And the firm does execute. Of its traditional equity and fixed-income strategies, 88 percent have outperformed their benchmarks gross of fees for the ten years ended September 30, 2013. Eighty-one percent of invested capital in its private equity funds raised from 2000 to 2010 outperformed the benchmark (the MSCI World Index plus 500 basis points).
Neuberger boasts a product mix that both hedge funds and traditional money managers are now chasing. Though the journey out of Lehman was hair-raising, the investment bank created a compelling mix of value equity — Neuberger’s heritage — and high-value fixed income such as high yield, leveraged loans and private equity funds of funds, including secondaries and co-investments. Without Lehman, Neuberger Berman might have remained a narrowly focused shop lacking the scale to compete in a market that now requires research, trading and products for different environments. “It ended up in a train wreck, but between the strong Neuberger culture and all that had been accomplished during the Lehman years, we knew the firm could survive,” Walker says.
It’s also true, as many at Neuberger now contend, that being privately held and not part of a large financial organization may be a competitive advantage. As a private firm, Neuberger Berman can decide to put all of the managers’ deferred compensation into Neuberger funds. “We sit across from clients and tell them, ‘We’re putting our dollars side by side with you,’” says CIO Amato, who headed Lehman’s Neuberger Berman from 2006 to the buyout and before that was Lehman’s global head of equity research. A private Neuberger doesn’t have specific goals like growth in assets under management, although it needs to keep key employees happy by growing. The structure also means the firm can give managers longer time frames and close funds that have grown too large.
“Private firms get preference in every respect,” says George Wilbanks, head of Stamford, Connecticut–based Wilbanks Partners, an asset management recruitment firm. “Employees love the structure because they don’t have the distraction of a parent company’s priorities or the market driving short-term decision making. Big investors like it because their managers can focus only on practicing their craft.”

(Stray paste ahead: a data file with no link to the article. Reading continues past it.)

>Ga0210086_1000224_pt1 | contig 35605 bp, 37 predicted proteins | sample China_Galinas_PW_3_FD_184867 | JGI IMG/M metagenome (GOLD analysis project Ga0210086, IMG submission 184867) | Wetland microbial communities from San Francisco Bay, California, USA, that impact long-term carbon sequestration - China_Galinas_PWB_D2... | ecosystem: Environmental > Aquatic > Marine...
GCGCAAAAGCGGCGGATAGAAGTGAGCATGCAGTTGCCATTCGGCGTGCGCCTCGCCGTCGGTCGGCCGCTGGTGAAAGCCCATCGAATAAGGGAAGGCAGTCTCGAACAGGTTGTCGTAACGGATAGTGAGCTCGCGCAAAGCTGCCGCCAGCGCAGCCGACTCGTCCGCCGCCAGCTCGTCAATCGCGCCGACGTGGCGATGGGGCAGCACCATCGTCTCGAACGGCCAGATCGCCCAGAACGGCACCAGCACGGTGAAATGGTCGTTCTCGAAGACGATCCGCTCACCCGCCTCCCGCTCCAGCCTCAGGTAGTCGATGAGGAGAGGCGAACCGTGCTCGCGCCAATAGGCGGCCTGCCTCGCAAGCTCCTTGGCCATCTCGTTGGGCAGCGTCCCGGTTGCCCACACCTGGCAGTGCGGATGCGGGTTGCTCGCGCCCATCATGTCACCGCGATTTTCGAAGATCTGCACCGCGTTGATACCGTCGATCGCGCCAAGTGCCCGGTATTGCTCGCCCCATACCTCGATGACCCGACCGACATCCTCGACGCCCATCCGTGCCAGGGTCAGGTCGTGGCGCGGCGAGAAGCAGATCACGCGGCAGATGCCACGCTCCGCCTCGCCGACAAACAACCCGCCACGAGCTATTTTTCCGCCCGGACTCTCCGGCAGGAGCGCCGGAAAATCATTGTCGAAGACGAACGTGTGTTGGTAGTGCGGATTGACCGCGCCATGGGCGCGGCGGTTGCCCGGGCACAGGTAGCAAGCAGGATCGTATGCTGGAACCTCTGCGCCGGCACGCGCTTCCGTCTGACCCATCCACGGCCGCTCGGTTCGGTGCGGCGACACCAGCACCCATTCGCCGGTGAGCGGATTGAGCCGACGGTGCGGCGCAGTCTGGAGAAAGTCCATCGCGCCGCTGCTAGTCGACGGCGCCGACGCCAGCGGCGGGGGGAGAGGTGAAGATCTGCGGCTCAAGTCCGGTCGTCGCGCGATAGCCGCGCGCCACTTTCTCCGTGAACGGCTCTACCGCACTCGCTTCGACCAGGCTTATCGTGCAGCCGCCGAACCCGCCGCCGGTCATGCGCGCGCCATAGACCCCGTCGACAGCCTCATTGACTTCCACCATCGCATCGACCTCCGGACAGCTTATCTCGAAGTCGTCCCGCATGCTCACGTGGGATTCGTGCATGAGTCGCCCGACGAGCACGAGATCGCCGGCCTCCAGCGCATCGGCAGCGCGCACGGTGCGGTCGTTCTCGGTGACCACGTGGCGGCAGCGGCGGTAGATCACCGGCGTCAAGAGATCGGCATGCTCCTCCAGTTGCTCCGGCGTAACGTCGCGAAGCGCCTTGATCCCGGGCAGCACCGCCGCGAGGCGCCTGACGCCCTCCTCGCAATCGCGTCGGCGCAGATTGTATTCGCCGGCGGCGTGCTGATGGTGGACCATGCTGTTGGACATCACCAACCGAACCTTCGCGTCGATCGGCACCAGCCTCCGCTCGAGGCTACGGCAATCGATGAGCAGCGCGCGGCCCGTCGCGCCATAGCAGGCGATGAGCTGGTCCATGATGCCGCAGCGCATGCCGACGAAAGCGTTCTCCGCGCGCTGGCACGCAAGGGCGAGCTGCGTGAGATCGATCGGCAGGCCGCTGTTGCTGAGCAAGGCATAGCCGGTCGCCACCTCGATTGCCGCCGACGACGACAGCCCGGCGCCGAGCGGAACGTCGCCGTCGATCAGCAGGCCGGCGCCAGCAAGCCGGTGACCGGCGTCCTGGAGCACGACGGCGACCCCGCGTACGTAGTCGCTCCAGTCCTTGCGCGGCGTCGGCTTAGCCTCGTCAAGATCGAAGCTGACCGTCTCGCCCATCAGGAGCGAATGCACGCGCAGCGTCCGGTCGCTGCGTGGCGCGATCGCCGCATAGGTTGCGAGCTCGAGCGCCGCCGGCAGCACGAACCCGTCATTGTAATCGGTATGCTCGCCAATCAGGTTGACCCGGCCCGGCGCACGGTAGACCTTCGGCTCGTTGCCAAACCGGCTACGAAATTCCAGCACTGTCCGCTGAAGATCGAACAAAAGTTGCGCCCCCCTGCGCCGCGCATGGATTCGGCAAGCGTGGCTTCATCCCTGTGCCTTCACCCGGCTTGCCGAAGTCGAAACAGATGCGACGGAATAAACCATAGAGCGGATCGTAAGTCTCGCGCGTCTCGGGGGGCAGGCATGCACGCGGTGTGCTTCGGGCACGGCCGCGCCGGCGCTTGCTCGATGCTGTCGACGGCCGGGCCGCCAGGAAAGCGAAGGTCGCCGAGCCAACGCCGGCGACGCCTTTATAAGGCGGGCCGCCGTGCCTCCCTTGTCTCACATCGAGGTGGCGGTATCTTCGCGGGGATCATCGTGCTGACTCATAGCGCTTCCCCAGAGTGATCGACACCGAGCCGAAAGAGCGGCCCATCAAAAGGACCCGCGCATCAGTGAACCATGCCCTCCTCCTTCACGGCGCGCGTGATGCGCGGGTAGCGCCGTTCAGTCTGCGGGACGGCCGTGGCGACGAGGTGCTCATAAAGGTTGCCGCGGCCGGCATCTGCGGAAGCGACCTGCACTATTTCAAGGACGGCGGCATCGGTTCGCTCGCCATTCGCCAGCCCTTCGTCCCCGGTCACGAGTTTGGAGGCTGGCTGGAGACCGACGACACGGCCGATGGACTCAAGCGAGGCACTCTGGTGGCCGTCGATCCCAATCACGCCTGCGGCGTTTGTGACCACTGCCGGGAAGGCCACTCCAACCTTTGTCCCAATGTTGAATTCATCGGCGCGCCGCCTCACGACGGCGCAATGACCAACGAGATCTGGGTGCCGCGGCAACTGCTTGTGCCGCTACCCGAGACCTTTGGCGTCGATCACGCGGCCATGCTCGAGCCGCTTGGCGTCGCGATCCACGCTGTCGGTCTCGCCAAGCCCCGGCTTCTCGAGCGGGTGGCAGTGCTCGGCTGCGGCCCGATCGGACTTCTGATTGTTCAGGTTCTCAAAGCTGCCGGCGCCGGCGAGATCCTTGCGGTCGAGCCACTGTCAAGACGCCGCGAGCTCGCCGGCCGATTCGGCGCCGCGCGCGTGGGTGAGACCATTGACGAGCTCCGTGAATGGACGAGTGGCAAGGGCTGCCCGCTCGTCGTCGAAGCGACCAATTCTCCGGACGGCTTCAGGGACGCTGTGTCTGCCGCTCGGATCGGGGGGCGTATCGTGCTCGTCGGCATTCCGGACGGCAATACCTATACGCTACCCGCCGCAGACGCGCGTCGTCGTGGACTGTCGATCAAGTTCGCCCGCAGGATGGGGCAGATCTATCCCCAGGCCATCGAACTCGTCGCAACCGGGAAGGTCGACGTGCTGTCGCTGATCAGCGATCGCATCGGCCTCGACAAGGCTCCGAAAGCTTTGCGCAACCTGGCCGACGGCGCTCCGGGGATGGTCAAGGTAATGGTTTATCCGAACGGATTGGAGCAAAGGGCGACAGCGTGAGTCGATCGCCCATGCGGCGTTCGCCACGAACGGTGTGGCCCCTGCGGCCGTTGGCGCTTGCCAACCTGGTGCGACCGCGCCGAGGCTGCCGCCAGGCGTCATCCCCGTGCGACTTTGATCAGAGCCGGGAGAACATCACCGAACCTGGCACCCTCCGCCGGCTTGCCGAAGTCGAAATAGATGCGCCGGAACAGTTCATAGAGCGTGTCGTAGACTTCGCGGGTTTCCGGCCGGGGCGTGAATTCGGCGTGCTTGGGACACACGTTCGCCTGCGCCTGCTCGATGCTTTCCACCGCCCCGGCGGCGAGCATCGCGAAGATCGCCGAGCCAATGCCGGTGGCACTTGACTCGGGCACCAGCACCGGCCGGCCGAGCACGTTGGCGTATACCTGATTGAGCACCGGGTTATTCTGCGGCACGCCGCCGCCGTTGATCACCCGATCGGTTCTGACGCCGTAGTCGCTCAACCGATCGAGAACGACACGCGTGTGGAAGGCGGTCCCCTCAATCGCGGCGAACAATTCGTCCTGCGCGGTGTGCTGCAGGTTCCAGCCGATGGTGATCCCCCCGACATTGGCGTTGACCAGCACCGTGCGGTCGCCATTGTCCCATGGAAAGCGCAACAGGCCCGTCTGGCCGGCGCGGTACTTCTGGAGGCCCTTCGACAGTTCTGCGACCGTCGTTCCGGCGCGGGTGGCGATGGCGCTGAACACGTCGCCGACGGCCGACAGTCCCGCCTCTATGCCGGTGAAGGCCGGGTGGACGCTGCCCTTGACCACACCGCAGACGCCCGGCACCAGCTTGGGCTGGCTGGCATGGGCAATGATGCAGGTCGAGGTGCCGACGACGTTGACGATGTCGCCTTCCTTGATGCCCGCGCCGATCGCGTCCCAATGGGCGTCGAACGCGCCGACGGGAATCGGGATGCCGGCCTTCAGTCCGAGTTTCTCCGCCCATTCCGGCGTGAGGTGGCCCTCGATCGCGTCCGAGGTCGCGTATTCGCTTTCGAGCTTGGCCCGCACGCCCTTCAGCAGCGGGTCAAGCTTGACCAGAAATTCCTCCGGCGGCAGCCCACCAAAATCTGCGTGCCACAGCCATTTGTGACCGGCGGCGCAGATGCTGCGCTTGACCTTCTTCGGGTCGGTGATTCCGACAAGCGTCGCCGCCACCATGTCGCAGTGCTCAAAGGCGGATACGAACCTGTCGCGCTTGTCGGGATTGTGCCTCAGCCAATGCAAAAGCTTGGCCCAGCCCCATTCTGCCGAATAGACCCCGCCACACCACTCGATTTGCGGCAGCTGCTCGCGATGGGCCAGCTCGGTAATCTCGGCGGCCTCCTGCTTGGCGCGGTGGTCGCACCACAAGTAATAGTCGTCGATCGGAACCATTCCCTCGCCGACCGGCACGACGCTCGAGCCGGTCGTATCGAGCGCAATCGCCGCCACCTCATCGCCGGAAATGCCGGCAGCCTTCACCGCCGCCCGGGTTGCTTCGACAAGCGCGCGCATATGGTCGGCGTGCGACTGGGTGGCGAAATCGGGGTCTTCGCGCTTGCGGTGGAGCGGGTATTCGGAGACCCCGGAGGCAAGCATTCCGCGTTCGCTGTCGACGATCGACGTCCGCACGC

Neuberger stands out as investors search for ownership structures that can produce optimal returns and stability. There’s been a backlash against publicly traded managers that need to produce growth for stockholders and hit quarterly earnings targets. And bank-owned money managers have stumbled amid their parents’ woes. Holding companies like Legg Mason and Bank of New York Mellon Corp. scooped up smaller firms, promising to centralize services like distribution and keep managers autonomous. The results have been mixed.
Charles Kantor, portfolio manager of the Neuberger Berman Long Short Fund, has been at the firm for more than 13 years, experiencing it as a public company, as part of Lehman and as a private partnership. He says that in the years before it went public Neuberger was perhaps too risk-averse, trying to protect what it had. Under Lehman the business didn’t have enough say in its own destiny. “We didn’t have enough scale in the boardroom to make a difference under the performance metrics that mattered to senior management of the mother ship,” Kantor says. “Now we have a leadership team that is pursuing a strategy relevant for our clients, and management has done a wonderful job protecting what we have while not being scared to invest for the future.”
The financial crisis and its aftermath changed many assumptions in investment management. Even though markets had stabilized by March 2009, many investors remained skittish. Active managers were punished for not beating benchmarks, while alternatives gained in popularity. Low interest rates drove investors to take more risk to achieve returns.
Since going private Neuberger has made aggressive moves to remain relevant. It has added emerging-markets debt — a gap in its fixed-income lineup — launched more hedge fund strategies and expanded private debt capabilities. It has sold off its money market funds, which became subject to new regulations and risks after the crisis.